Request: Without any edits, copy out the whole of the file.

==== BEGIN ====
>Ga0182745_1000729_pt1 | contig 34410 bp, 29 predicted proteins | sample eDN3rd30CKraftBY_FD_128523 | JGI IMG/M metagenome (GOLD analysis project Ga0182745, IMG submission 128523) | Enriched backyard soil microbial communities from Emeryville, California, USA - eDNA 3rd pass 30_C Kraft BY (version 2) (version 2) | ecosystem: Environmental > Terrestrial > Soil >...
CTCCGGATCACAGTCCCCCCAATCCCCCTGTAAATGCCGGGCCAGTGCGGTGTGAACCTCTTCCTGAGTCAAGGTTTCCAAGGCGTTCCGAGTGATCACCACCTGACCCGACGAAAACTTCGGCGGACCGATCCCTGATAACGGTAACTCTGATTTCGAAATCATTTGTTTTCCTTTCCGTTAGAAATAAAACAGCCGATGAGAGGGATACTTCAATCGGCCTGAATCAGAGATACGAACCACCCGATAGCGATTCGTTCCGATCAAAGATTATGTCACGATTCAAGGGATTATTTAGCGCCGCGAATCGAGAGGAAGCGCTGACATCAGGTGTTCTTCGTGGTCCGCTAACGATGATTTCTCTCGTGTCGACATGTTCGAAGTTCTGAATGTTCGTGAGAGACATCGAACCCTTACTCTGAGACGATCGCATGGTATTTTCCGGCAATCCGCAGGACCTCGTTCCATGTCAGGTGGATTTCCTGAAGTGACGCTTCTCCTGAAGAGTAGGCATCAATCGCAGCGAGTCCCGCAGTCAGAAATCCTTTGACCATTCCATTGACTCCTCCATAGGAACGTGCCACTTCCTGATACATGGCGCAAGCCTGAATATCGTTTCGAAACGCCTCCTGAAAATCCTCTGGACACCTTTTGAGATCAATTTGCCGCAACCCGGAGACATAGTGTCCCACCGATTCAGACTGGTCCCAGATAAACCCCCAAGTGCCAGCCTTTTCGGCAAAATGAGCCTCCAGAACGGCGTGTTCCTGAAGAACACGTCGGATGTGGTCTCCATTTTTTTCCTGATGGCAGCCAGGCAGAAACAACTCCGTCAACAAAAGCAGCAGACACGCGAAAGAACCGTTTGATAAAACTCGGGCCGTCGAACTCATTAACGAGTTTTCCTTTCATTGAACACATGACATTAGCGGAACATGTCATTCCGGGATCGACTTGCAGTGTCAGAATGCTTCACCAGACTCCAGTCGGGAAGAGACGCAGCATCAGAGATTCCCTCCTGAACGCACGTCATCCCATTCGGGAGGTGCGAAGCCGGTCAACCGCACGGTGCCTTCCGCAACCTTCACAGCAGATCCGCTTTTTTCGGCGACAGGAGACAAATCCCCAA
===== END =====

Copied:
>Ga0182745_1000729_pt1 | contig 34410 bp, 29 predicted proteins | sample eDN3rd30CKraftBY_FD_128523 | JGI IMG/M metagenome (GOLD analysis project Ga0182745, IMG submission 128523) | Enriched backyard soil microbial communities from Emeryville, California, USA - eDNA 3rd pass 30_C Kraft BY (version 2) (version 2) | ecosystem: Environmental > Terrestrial > Soil >...
CTCCGGATCACAGTCCCCCCAATCCCCCTGTAAATGCCGGGCCAGTGCGGTGTGAACCTCTTCCTGAGTCAAGGTTTCCAAGGCGTTCCGAGTGATCACCACCTGACCCGACGAAAACTTCGGCGGACCGATCCCTGATAACGGTAACTCTGATTTCGAAATCATTTGTTTTCCTTTCCGTTAGAAATAAAACAGCCGATGAGAGGGATACTTCAATCGGCCTGAATCAGAGATACGAACCACCCGATAGCGATTCGTTCCGATCAAAGATTATGTCACGATTCAAGGGATTATTTAGCGCCGCGAATCGAGAGGAAGCGCTGACATCAGGTGTTCTTCGTGGTCCGCTAACGATGATTTCTCTCGTGTCGACATGTTCGAAGTTCTGAATGTTCGTGAGAGACATCGAACCCTTACTCTGAGACGATCGCATGGTATTTTCCGGCAATCCGCAGGACCTCGTTCCATGTCAGGTGGATTTCCTGAAGTGACGCTTCTCCTGAAGAGTAGGCATCAATCGCAGCGAGTCCCGCAGTCAGAAATCCTTTGACCATTCCATTGACTCCTCCATAGGAACGTGCCACTTCCTGATACATGGCGCAAGCCTGAATATCGTTTCGAAACGCCTCCTGAAAATCCTCTGGACACCTTTTGAGATCAATTTGCCGCAACCCGGAGACATAGTGTCCCACCGATTCAGACTGGTCCCAGATAAACCCCCAAGTGCCAGCCTTTTCGGCAAAATGAGCCTCCAGAACGGCGTGTTCCTGAAGAACACGTCGGATGTGGTCTCCATTTTTTTCCTGATGGCAGCCAGGCAGAAACAACTCCGTCAACAAAAGCAGCAGACACGCGAAAGAACCGTTTGATAAAACTCGGGCCGTCGAACTCATTAACGAGTTTTCCTTTCATTGAACACATGACATTAGCGGAACATGTCATTCCGGGATCGACTTGCAGTGTCAGAATGCTTCACCAGACTCCAGTCGGGAAGAGACGCAGCATCAGAGATTCCCTCCTGAACGCACGTCATCCCATTCGGGAGGTGCGAAGCCGGTCAACCGCACGGTGCCTTCCGCAACCTTCACAGCAGATCCGCTTTTTTCGGCGACAGGAGACAAATCCCCAA